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Sarath Ramesh Kuniyl
Sarath Ramesh Kuniyl


Padman review: A method to the madness

padman-akshay Akshay Kumar in a still from the film Padman

Menstruation. The proverbial elephant in the room, which has been hushed and shushed for years in our country. There has been light at the end of the tunnel of late, but in a country as vast as India and so firmly in the grip of age-old traditions and blind superstitions, the efforts always seem to fall short.

So, it takes real courage with a dash of eccentricity to bring about a change in the mindset of the society. Arunachalam Muruganantham, a school dropout from a village near Coimbatore, Tamil Nadu, had both in plenty. What started as a simple quest to ensure proper menstrual health for his wife Shanthi, turned into a revolution of sorts for rural women. His low-cost sanitary pads provided a cheap and healthy alternative to the dirty rags, sand bags and what not that were being used for ages by menstruating women.

It is this genius and his amazing journey that inspired actor Twinkle Khanna to immortalise him on the silver screen in the 140-minute entertainer named...what else—Padman. Khanna said in an interview that she had planned it as an art-house film initially, but later brought her husband, actor Akshay Kumar on board to... make it large, if we may borrow the tagline.

And Kumar, with his toothy grin and new-found do-gooder avatar, does make it large. The saving grace is that Padman doesn't end up being a Jolly LLB2, where Kumar's arrival had unnecessarily dramatised the charming and National Award-winning film, Jolly LLB. It is primarily because Padman is based on a real-life story and there are limits to the “artistic freedom” director R. Balki could have taken. Like the eccentricities that Kumar (Lakshmikant Chauhan) shows on the screen while trying out his sanitary napkins or the challenges he faces in his village and home when he meddles in “womanly affairs”. They are real, and Muruganantham faced a lot of humiliation and almost lost his family and social standing in his single-minded pursuit.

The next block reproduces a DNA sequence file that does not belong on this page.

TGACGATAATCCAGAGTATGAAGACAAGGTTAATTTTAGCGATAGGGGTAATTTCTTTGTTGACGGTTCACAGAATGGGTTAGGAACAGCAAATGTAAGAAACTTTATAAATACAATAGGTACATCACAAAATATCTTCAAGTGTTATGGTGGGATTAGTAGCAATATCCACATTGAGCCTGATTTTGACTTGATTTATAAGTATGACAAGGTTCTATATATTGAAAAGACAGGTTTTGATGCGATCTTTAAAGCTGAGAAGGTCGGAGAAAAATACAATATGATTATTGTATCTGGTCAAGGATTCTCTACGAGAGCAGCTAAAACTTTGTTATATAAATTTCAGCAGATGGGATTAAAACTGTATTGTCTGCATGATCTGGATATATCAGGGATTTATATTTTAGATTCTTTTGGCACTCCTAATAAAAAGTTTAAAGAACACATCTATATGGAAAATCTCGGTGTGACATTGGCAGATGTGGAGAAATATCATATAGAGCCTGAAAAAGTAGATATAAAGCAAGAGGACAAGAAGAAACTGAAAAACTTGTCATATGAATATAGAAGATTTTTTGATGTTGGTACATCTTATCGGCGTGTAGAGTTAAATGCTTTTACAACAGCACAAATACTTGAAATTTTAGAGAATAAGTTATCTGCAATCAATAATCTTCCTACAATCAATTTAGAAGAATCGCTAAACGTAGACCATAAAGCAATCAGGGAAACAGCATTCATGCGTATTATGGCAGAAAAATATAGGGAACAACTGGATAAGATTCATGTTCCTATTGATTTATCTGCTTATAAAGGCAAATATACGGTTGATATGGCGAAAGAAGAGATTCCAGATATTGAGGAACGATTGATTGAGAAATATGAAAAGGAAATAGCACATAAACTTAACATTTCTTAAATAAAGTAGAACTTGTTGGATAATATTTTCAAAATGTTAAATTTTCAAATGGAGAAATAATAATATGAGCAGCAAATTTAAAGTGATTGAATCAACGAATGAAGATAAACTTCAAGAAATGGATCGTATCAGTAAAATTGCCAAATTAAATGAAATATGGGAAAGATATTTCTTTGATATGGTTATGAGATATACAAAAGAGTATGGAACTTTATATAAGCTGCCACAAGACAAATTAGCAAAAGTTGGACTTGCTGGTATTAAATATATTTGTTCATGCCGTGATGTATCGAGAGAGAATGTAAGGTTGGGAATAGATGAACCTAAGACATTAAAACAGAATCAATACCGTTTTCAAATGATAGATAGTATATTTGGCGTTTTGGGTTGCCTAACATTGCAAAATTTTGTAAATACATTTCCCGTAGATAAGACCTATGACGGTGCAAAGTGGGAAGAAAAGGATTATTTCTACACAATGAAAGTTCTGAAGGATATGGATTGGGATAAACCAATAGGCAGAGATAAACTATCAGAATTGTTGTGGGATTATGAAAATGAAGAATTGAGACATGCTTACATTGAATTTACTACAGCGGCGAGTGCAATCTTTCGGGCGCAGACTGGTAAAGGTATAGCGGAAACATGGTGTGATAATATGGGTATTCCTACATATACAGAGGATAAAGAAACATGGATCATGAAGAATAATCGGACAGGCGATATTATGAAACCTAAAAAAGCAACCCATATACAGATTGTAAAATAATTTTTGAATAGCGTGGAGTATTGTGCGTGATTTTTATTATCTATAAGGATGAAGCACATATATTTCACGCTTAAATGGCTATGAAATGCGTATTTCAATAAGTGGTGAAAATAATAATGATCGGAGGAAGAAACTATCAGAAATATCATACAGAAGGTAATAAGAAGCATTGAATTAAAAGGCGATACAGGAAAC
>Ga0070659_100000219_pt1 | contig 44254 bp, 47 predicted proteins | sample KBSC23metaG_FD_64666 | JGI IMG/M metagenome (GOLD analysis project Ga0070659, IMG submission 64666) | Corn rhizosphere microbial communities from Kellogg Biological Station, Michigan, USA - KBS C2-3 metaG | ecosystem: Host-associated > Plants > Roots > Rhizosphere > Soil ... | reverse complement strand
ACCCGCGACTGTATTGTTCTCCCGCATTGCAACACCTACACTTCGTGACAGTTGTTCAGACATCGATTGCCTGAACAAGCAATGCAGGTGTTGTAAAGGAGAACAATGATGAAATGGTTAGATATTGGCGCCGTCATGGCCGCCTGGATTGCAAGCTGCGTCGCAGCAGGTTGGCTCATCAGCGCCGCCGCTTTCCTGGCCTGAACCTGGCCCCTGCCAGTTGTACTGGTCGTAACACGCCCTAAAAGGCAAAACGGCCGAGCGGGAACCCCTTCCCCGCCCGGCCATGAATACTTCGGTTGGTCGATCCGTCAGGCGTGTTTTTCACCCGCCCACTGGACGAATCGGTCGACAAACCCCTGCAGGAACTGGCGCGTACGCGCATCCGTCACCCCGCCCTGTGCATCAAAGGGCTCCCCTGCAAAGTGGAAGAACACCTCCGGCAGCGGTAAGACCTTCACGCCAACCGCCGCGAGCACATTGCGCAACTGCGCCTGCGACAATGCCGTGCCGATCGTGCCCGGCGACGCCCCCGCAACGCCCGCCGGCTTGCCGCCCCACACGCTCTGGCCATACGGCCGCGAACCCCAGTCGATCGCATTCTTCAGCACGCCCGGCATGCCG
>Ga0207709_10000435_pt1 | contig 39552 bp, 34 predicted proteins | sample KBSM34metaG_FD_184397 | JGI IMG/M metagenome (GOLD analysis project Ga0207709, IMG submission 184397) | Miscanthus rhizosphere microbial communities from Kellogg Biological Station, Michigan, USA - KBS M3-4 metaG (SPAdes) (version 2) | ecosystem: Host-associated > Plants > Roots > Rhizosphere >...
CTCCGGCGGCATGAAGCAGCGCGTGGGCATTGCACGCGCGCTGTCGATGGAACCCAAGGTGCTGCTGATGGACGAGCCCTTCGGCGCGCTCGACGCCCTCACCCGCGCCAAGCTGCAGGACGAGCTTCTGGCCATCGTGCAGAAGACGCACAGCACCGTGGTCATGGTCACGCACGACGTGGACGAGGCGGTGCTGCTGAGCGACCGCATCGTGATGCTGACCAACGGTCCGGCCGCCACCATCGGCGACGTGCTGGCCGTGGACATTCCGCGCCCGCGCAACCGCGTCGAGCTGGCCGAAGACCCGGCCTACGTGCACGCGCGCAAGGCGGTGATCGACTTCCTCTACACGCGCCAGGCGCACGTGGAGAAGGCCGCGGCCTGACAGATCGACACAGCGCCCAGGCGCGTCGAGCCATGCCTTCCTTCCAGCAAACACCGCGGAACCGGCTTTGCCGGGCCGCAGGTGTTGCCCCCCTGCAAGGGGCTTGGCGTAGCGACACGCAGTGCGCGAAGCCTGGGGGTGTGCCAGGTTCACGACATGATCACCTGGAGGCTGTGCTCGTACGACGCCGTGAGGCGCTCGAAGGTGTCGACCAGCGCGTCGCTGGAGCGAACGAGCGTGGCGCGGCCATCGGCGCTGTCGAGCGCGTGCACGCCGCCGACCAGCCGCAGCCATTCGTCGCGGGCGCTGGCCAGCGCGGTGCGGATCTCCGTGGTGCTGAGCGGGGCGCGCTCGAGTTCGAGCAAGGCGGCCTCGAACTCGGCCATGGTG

padman-akshay-radhika Radhika Apte and Kumar in a still from the film

The angst is brought out well by Kumar, and more so, by Radhika Apte as his wife Gayatri. Though the National Award for the best actor for Kumar was hotly debated, Kumar has done well for himself by choosing scripts cleverly and performing within his limitations. Apte, too, is proving to be an acting powerhouse, and Padman adds one more feather to her illustrious cap. Her portrayal of a wife scandalised by her husband's “experiments” and torn between the love for him and the samaaj, deserves applause.

Sonam Kapoor as an MBA student Pari Walia, who helps Chauhan realise his dreams after he was ostracised by his family and village, too makes her presence felt in the second half. But can the love triangle have been avoided? Ask Balki, who wrote the script along with Swanand Kirkire.

padman-akshay-sonam Kumar and Sonam Kapoor in a still from the film

In fact, the typical Bollywood-isation of the script is what clips Padman's wings. So, you have a real-life story set in south India being lifted and dropped in a beautiful village (thanks, primarily, to cinematographer P.C. Sreeram) in Madhya Pradesh, an overly romaticised couple in Chauhan and Gayatri, with the usual share of songs and drama, unbelievable coincidences (ordering the raw material samples, or finding his first customer wouldn't have been so easy for Muruganantham!) and a cameo from the one of the 'Big'gest names in the film industry.

Such shortcomings apart, Padman does justice to what it set out to do—try and break the taboo around menstruation. Towards the end of the film, Chauhan delivers a touching speech in 'Linglish', where he says, “mad only becoming famous”. When there's a method in madness, it makes the world stand up and take notice.

Film: Padman

Director: R. Balki

Cast: Akshay Kumar, Radhika Apte, Sonam Kapoor

Rating: 3.5/5

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